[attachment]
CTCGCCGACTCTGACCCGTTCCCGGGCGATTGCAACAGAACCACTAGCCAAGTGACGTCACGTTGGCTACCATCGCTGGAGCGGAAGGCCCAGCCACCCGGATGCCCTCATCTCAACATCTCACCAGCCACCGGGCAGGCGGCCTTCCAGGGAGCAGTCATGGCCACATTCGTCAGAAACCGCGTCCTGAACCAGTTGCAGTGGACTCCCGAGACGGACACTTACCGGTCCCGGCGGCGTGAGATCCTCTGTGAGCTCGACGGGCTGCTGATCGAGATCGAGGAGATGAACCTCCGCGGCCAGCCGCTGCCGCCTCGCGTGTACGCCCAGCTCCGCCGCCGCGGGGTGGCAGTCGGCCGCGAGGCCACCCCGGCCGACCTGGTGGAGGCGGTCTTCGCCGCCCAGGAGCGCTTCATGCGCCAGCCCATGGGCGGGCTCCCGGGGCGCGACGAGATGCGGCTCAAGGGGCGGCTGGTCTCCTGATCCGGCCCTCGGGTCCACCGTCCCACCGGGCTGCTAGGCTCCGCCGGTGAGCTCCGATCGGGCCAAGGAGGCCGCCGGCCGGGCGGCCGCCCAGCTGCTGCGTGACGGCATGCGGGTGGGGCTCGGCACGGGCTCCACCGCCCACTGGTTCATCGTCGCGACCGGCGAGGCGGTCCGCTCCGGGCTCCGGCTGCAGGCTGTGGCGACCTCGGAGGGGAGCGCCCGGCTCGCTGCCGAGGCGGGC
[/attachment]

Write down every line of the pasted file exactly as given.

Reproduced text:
CTCGCCGACTCTGACCCGTTCCCGGGCGATTGCAACAGAACCACTAGCCAAGTGACGTCACGTTGGCTACCATCGCTGGAGCGGAAGGCCCAGCCACCCGGATGCCCTCATCTCAACATCTCACCAGCCACCGGGCAGGCGGCCTTCCAGGGAGCAGTCATGGCCACATTCGTCAGAAACCGCGTCCTGAACCAGTTGCAGTGGACTCCCGAGACGGACACTTACCGGTCCCGGCGGCGTGAGATCCTCTGTGAGCTCGACGGGCTGCTGATCGAGATCGAGGAGATGAACCTCCGCGGCCAGCCGCTGCCGCCTCGCGTGTACGCCCAGCTCCGCCGCCGCGGGGTGGCAGTCGGCCGCGAGGCCACCCCGGCCGACCTGGTGGAGGCGGTCTTCGCCGCCCAGGAGCGCTTCATGCGCCAGCCCATGGGCGGGCTCCCGGGGCGCGACGAGATGCGGCTCAAGGGGCGGCTGGTCTCCTGATCCGGCCCTCGGGTCCACCGTCCCACCGGGCTGCTAGGCTCCGCCGGTGAGCTCCGATCGGGCCAAGGAGGCCGCCGGCCGGGCGGCCGCCCAGCTGCTGCGTGACGGCATGCGGGTGGGGCTCGGCACGGGCTCCACCGCCCACTGGTTCATCGTCGCGACCGGCGAGGCGGTCCGCTCCGGGCTCCGGCTGCAGGCTGTGGCGACCTCGGAGGGGAGCGCCCGGCTCGCTGCCGAGGCGGGC